Itang.out such aCce»ts holm* and
• Beneath the dawn's while glow.
Around In Mighty chi)
i4; 1, 1
... tunfoldod; ,
Thy fame we ye disc ,
- The loktd shrine In grneo and gmudeur mouldetr,'
Tha CROMLECH kern— -L'
The tall shin tower ()respect weird and IteAry,
With dream and norm. • . •
l'ullppested In its . lore tutd.stlent glory, ".;"
. Fronting the naked sun! -0
Thou brlng'st bright-visions--birdie strains eUpitietof
Attuned in lordly .
The clash nr spears—the banners lg
• 'Onmalace
Whits bearded enges—rwarrlor chiefs viatirions;:
A goodly throng
In panoramic itonsp_okages glorious,
' Before us pass nibng
OW wide blue plains we soo tbo rod doer bounding,
• In flickering shade and 'sun ;'
Antron his track with deep•toned-Iny rceupridi • •
The wolfhound dun—
Old moitutains dinr:dark•forost, rock and -
Tint.° days arc.o'or I
ilneslrades end ocjborn people ye fuy , ;
AniPshall till time is o'er! ,
. •
01 tongue or nll our greatness- 2 AII our sorrovl,' 1
• Shalt thou then fall and WO/ • .
AviA.,ivaree the full hearts mute that ['o'er ean.boirow
From atiangeruld,
Fltutteranee for those thoughts whose stormy elarigor,
Swell deep within—,
The memories of our love, 'unil halo and anier,
Which naught from ue cau win! 7
Not so—thou host not stemmed (ho flood cif ages,
• Nor lituy:d a conqueror's sway;
Thou hest not writ upon - the - world's wide mon,
To pas's away— .
Deep, carp, thy root where never hurtle° toricie,
May reach to spoil! • '
And soon - Ili wealth of vernal wreath and flower,
Thoult - d.iik this iddon soul! ' •
For tho ipirild.
'9 I
John; Peters had 'just" griuluisted - from it'd . '
mOcantile College. in New ...Stark, and - vith:a
reednittletitlatipn and-cliplomithilds pocket wail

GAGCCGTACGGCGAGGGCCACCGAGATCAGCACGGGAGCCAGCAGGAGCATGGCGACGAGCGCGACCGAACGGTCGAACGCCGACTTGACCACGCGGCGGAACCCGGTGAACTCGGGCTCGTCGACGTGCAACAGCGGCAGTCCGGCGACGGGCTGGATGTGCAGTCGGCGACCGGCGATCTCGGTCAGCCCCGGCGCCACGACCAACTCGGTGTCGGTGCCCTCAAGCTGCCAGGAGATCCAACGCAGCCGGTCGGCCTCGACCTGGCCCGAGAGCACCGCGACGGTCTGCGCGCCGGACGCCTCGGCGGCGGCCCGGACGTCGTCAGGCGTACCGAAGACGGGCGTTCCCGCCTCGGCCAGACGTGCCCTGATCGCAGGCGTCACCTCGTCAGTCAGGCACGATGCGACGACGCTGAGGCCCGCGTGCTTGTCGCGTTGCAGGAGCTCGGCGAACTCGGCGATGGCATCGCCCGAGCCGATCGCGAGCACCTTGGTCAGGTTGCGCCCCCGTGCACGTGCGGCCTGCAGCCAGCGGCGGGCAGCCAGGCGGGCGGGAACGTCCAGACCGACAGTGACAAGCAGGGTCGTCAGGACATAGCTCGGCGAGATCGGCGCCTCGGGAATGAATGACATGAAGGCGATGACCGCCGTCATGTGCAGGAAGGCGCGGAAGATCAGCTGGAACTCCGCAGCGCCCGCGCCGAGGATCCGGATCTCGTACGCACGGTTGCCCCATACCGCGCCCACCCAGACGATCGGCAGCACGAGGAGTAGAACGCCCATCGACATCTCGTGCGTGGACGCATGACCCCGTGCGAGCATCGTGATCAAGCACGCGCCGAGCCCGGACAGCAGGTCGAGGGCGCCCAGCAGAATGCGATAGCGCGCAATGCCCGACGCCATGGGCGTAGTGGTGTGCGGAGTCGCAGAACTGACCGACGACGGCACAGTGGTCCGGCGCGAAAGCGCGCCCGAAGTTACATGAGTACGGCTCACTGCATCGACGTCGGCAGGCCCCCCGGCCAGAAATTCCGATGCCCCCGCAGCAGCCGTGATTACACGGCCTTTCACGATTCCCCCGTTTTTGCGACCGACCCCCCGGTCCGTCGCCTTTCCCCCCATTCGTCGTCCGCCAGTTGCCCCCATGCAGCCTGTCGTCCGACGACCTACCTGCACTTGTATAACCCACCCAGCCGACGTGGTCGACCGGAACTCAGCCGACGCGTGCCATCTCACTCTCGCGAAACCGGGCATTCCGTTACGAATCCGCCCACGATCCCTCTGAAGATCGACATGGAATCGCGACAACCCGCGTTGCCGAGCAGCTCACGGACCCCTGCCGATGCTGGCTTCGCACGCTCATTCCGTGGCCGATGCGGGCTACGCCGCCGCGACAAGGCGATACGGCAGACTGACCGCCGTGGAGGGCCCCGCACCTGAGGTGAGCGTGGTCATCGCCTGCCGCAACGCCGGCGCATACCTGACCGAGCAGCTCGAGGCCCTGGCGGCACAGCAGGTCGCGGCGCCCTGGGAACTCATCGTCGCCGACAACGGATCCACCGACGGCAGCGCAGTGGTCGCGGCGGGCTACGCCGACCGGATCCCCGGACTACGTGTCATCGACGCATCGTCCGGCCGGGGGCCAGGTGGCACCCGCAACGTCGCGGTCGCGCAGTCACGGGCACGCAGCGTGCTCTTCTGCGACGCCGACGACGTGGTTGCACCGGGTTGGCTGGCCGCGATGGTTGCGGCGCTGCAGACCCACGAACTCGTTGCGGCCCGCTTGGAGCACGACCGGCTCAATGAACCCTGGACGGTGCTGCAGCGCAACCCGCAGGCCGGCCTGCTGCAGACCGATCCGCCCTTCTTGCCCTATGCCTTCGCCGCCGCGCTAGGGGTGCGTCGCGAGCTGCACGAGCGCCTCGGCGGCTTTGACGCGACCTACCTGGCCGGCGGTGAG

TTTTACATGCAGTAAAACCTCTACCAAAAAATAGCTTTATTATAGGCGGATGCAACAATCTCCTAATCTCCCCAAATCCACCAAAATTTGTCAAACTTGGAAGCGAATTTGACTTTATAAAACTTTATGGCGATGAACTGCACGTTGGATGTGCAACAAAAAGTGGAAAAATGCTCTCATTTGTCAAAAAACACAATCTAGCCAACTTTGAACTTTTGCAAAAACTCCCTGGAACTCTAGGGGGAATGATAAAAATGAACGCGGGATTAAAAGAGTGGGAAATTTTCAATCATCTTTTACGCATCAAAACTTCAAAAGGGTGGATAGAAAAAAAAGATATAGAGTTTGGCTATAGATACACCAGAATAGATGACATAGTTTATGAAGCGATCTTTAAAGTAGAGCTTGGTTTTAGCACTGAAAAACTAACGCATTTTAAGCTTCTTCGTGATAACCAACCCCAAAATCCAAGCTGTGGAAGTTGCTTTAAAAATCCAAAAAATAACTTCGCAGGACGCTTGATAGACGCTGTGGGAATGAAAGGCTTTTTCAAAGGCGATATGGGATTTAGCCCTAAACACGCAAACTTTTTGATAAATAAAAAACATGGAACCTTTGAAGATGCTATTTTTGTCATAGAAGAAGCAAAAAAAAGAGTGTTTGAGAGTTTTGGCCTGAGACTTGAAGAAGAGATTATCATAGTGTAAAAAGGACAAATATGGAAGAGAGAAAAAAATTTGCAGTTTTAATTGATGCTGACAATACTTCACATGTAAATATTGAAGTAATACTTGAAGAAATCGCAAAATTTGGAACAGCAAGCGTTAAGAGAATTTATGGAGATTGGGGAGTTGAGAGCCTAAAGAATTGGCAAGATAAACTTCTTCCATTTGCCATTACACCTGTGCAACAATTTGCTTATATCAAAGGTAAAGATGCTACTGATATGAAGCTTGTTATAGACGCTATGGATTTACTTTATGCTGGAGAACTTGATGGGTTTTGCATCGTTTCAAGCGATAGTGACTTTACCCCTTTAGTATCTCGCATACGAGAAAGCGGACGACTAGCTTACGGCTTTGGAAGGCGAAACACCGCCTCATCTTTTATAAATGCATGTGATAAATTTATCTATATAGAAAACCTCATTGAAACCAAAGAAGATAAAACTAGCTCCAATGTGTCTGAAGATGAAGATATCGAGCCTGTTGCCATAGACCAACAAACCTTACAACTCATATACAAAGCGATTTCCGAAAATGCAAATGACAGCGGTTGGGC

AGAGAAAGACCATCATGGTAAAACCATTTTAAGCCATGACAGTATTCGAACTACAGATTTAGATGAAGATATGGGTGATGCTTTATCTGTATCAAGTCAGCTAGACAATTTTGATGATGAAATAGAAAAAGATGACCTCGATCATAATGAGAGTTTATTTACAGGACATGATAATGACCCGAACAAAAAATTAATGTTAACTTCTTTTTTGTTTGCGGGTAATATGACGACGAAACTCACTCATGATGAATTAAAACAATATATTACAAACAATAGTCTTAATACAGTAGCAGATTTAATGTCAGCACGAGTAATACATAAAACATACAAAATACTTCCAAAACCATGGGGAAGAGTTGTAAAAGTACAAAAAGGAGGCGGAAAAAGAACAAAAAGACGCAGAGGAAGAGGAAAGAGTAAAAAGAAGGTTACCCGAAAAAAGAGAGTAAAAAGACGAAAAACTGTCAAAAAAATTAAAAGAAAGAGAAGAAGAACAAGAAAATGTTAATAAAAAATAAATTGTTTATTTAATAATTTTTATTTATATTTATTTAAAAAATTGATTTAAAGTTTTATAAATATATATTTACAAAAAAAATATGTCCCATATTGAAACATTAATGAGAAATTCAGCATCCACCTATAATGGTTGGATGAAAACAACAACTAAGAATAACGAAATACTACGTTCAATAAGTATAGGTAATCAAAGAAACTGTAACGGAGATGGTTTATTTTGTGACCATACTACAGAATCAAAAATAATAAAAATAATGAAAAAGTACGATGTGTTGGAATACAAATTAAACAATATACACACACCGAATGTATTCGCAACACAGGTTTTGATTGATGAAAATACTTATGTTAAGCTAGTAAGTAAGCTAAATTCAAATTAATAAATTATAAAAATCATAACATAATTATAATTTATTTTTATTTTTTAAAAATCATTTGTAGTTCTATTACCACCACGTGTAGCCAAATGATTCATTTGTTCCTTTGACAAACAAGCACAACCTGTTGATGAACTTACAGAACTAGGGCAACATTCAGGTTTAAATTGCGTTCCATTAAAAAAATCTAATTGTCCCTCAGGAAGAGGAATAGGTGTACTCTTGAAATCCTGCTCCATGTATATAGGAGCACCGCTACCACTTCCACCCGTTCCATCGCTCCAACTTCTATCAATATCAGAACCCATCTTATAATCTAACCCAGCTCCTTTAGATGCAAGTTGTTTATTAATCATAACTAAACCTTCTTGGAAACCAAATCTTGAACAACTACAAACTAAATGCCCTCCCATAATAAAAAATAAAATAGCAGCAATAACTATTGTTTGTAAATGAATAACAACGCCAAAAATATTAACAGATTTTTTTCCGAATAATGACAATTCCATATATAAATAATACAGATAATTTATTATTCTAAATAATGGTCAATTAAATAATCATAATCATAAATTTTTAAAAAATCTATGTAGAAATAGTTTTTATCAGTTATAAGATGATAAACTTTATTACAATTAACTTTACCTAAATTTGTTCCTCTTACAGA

now in search of a situation: 'lle was a good -
looking yoting man of twenty-three.; had '
earned with Lis own hands thiS money.Profes
nor Ferdinand Costello do (lour had•received'i
in, charge for bit education, and, if-we mistake
not,'John Peters was a native of .small town'.
in Connecticut, who from some _oversight on- .
the.part of_Provious compilers, . has had - the
misfertute to lie.entirely Overlooked by the •
•great'Me. Brooks, in his universal scrutiny of
tho . Slate , '
For fear of rendering the'fown classical, ns
being the..birthplace:of,ouriero, we'shall ro-.:
frain.frern further mention of it, satisfied that
the cunitisity.we havialready excited will in- . .
duce'lyrther 'compilers to be more accurate in
their researches, and•thus in course of
may come to be the aforesaid townf
ini spite of its prosent,isoliclion and obscurity;
in due share-of geographical importance. . •
In what' art of the city John Fitters resided
or where be happened to be on that mornizt
to which.we referiis .point not clearly shown.
I am sorry, however; because the localty. of
John• rotors might tend strengthen-theto, iden
tity of Joldi Peters. and prevent him (had this'
feet. with_morno _ other._ important. items--been -